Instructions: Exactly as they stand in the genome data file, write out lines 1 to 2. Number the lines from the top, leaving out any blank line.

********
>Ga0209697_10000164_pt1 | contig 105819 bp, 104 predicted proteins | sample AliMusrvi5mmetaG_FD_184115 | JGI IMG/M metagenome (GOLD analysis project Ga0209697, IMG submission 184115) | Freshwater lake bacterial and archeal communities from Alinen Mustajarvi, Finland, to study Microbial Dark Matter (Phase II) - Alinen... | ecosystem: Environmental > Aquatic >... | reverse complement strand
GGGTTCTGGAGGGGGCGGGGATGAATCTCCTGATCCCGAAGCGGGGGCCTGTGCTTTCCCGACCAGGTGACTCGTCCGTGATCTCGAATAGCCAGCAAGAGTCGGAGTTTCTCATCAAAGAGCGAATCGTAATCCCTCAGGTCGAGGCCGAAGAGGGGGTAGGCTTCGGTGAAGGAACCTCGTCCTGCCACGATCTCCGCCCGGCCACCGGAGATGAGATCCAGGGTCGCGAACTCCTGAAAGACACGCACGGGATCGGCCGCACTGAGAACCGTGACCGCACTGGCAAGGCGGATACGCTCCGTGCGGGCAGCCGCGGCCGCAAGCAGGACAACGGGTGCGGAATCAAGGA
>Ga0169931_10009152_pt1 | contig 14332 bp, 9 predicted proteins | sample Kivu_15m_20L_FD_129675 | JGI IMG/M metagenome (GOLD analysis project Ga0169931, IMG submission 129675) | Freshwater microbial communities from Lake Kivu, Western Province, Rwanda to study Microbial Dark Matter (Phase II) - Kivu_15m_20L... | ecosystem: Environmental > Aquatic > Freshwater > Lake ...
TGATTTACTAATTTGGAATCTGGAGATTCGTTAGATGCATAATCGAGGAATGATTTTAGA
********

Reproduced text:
>Ga0209697_10000164_pt1 | contig 105819 bp, 104 predicted proteins | sample AliMusrvi5mmetaG_FD_184115 | JGI IMG/M metagenome (GOLD analysis project Ga0209697, IMG submission 184115) | Freshwater lake bacterial and archeal communities from Alinen Mustajarvi, Finland, to study Microbial Dark Matter (Phase II) - Alinen... | ecosystem: Environmental > Aquatic >... | reverse complement strand
GGGTTCTGGAGGGGGCGGGGATGAATCTCCTGATCCCGAAGCGGGGGCCTGTGCTTTCCCGACCAGGTGACTCGTCCGTGATCTCGAATAGCCAGCAAGAGTCGGAGTTTCTCATCAAAGAGCGAATCGTAATCCCTCAGGTCGAGGCCGAAGAGGGGGTAGGCTTCGGTGAAGGAACCTCGTCCTGCCACGATCTCCGCCCGGCCACCGGAGATGAGATCCAGGGTCGCGAACTCCTGAAAGACACGCACGGGATCGGCCGCACTGAGAACCGTGACCGCACTGGCAAGGCGGATACGCTCCGTGCGGGCAGCCGCGGCCGCAAGCAGGACAACGGGTGCGGAATCAAGGA